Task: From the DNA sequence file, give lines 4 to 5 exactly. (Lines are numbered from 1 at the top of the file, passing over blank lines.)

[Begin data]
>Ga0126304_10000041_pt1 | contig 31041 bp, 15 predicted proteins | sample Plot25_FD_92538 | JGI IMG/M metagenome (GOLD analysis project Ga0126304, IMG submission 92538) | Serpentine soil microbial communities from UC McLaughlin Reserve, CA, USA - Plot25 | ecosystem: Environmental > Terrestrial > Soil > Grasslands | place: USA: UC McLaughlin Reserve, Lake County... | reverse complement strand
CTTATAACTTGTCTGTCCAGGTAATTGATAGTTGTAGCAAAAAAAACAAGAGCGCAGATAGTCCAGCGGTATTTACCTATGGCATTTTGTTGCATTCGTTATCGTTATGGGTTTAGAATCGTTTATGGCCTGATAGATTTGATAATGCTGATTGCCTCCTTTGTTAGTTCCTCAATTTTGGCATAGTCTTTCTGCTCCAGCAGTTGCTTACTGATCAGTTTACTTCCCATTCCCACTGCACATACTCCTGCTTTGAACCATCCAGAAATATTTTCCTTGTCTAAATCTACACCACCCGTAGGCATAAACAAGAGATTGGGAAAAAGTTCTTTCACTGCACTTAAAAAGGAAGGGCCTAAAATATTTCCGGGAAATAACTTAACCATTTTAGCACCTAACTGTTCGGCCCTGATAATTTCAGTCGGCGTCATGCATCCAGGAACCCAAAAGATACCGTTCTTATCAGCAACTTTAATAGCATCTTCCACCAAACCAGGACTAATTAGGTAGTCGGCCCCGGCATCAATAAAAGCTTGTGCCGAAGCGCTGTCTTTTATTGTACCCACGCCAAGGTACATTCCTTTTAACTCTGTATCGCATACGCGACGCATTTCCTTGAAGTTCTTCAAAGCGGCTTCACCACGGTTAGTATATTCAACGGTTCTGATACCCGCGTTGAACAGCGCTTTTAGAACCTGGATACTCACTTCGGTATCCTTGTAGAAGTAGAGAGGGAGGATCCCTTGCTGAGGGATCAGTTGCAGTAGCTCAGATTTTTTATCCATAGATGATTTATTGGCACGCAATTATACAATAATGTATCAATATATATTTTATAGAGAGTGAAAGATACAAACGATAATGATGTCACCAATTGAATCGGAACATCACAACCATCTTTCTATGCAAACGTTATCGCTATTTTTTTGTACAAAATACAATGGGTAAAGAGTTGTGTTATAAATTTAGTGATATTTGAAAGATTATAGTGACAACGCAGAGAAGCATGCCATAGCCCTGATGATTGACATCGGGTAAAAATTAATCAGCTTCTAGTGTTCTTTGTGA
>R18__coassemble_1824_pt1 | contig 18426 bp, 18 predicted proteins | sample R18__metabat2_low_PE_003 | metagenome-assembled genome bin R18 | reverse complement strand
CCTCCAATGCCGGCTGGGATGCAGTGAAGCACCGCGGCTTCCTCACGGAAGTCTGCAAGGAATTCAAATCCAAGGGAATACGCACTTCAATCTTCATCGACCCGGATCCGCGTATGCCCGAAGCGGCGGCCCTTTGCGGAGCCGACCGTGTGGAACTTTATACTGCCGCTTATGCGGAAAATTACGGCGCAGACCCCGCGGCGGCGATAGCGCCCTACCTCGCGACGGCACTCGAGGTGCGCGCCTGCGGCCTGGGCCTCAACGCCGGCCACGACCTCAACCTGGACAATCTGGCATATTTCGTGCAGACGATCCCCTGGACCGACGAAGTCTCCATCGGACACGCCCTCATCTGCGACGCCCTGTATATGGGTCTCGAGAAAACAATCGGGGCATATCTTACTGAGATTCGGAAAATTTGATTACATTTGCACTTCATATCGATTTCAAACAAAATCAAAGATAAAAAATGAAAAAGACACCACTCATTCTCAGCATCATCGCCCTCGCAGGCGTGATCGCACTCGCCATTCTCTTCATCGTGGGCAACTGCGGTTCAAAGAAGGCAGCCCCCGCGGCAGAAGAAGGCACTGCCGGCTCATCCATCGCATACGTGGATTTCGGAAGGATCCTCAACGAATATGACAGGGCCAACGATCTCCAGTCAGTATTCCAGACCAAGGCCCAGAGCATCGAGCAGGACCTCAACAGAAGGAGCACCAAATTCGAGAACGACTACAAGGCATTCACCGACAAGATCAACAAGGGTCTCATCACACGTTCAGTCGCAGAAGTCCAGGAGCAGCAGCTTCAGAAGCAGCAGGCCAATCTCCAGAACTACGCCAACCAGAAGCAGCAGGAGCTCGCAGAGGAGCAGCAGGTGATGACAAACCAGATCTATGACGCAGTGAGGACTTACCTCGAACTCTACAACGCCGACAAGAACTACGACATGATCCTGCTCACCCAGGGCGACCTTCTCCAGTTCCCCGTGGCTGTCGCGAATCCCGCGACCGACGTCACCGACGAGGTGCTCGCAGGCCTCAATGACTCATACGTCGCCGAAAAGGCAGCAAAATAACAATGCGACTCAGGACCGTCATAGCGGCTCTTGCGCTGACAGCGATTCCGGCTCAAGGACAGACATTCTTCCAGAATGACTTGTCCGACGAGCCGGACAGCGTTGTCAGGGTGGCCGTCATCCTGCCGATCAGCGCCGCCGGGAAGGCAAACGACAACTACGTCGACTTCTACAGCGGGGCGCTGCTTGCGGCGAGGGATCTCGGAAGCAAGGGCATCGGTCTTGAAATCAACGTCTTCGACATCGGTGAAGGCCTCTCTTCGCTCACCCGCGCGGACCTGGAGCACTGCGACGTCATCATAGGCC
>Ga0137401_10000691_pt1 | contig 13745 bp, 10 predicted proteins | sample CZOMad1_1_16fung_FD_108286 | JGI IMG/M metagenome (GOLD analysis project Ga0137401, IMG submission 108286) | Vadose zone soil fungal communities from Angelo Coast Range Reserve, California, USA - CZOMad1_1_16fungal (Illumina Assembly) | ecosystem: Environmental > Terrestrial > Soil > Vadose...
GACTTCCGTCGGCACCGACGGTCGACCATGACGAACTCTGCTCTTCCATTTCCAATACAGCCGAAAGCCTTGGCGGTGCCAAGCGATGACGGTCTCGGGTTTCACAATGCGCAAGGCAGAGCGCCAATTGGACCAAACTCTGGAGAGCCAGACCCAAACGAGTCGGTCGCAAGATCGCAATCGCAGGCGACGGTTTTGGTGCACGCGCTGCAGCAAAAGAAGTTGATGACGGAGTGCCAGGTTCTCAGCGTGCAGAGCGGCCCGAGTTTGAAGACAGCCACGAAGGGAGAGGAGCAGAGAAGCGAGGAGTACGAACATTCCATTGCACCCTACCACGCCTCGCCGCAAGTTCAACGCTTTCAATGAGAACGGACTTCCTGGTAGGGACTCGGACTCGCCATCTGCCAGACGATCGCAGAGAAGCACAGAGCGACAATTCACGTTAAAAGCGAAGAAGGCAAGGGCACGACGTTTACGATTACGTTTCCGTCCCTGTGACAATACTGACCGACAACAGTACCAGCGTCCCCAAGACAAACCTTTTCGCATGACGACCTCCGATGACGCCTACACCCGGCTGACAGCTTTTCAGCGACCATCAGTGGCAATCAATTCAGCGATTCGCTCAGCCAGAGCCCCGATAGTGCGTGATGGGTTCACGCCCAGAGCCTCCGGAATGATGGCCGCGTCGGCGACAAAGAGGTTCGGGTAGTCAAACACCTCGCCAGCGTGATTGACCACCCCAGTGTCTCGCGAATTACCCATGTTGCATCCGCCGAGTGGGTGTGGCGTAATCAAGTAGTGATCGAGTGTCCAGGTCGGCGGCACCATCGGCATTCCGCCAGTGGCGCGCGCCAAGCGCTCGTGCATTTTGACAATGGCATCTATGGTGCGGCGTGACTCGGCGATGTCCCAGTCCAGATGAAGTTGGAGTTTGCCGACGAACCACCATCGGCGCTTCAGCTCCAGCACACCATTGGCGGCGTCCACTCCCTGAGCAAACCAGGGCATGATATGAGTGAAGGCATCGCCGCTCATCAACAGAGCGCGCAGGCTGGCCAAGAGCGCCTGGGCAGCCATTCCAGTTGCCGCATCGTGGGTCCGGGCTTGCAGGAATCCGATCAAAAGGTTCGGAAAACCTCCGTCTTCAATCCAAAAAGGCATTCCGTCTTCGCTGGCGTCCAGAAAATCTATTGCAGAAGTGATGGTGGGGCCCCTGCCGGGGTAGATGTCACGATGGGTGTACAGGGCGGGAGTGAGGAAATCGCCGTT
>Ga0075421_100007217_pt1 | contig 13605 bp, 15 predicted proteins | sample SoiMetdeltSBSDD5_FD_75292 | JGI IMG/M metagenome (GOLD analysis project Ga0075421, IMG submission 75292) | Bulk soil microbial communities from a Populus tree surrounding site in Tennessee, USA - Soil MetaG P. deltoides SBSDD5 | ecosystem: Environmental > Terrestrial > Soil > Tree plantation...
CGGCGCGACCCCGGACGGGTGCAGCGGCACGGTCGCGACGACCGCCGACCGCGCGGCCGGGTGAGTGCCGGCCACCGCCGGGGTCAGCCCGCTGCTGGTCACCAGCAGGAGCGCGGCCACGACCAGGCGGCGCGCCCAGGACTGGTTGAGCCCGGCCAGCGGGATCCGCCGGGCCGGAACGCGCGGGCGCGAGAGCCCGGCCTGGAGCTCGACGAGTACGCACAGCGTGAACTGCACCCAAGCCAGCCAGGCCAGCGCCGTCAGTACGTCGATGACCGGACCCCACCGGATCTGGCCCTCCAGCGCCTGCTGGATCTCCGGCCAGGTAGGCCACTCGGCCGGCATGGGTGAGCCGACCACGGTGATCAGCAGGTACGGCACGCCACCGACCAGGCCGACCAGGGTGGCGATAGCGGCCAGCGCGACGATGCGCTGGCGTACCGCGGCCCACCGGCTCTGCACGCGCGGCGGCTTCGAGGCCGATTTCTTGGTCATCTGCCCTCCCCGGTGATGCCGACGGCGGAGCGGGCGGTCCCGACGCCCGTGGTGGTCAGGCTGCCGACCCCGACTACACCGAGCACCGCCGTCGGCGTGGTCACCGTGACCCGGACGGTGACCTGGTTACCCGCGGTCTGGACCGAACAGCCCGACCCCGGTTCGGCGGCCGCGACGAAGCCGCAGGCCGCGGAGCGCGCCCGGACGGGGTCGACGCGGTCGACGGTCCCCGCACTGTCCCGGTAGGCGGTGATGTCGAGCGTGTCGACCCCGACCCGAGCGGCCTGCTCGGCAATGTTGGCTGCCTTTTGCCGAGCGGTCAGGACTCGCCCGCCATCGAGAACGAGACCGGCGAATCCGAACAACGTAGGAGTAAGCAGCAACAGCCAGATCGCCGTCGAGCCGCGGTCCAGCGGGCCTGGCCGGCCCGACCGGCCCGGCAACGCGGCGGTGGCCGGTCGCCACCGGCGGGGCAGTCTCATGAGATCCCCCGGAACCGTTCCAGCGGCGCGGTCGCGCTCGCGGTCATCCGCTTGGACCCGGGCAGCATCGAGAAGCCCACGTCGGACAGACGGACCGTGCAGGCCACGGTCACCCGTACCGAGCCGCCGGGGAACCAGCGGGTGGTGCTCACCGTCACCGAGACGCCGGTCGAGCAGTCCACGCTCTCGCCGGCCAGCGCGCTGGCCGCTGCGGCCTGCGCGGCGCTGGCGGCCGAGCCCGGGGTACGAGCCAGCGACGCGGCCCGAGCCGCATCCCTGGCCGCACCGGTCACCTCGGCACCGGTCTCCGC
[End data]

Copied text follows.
CCTCCAATGCCGGCTGGGATGCAGTGAAGCACCGCGGCTTCCTCACGGAAGTCTGCAAGGAATTCAAATCCAAGGGAATACGCACTTCAATCTTCATCGACCCGGATCCGCGTATGCCCGAAGCGGCGGCCCTTTGCGGAGCCGACCGTGTGGAACTTTATACTGCCGCTTATGCGGAAAATTACGGCGCAGACCCCGCGGCGGCGATAGCGCCCTACCTCGCGACGGCACTCGAGGTGCGCGCCTGCGGCCTGGGCCTCAACGCCGGCCACGACCTCAACCTGGACAATCTGGCATATTTCGTGCAGACGATCCCCTGGACCGACGAAGTCTCCATCGGACACGCCCTCATCTGCGACGCCCTGTATATGGGTCTCGAGAAAACAATCGGGGCATATCTTACTGAGATTCGGAAAATTTGATTACATTTGCACTTCATATCGATTTCAAACAAAATCAAAGATAAAAAATGAAAAAGACACCACTCATTCTCAGCATCATCGCCCTCGCAGGCGTGATCGCACTCGCCATTCTCTTCATCGTGGGCAACTGCGGTTCAAAGAAGGCAGCCCCCGCGGCAGAAGAAGGCACTGCCGGCTCATCCATCGCATACGTGGATTTCGGAAGGATCCTCAACGAATATGACAGGGCCAACGATCTCCAGTCAGTATTCCAGACCAAGGCCCAGAGCATCGAGCAGGACCTCAACAGAAGGAGCACCAAATTCGAGAACGACTACAAGGCATTCACCGACAAGATCAACAAGGGTCTCATCACACGTTCAGTCGCAGAAGTCCAGGAGCAGCAGCTTCAGAAGCAGCAGGCCAATCTCCAGAACTACGCCAACCAGAAGCAGCAGGAGCTCGCAGAGGAGCAGCAGGTGATGACAAACCAGATCTATGACGCAGTGAGGACTTACCTCGAACTCTACAACGCCGACAAGAACTACGACATGATCCTGCTCACCCAGGGCGACCTTCTCCAGTTCCCCGTGGCTGTCGCGAATCCCGCGACCGACGTCACCGACGAGGTGCTCGCAGGCCTCAATGACTCATACGTCGCCGAAAAGGCAGCAAAATAACAATGCGACTCAGGACCGTCATAGCGGCTCTTGCGCTGACAGCGATTCCGGCTCAAGGACAGACATTCTTCCAGAATGACTTGTCCGACGAGCCGGACAGCGTTGTCAGGGTGGCCGTCATCCTGCCGATCAGCGCCGCCGGGAAGGCAAACGACAACTACGTCGACTTCTACAGCGGGGCGCTGCTTGCGGCGAGGGATCTCGGAAGCAAGGGCATCGGTCTTGAAATCAACGTCTTCGACATCGGTGAAGGCCTCTCTTCGCTCACCCGCGCGGACCTGGAGCACTGCGACGTCATCATAGGCC
>Ga0137401_10000691_pt1 | contig 13745 bp, 10 predicted proteins | sample CZOMad1_1_16fung_FD_108286 | JGI IMG/M metagenome (GOLD analysis project Ga0137401, IMG submission 108286) | Vadose zone soil fungal communities from Angelo Coast Range Reserve, California, USA - CZOMad1_1_16fungal (Illumina Assembly) | ecosystem: Environmental > Terrestrial > Soil > Vadose...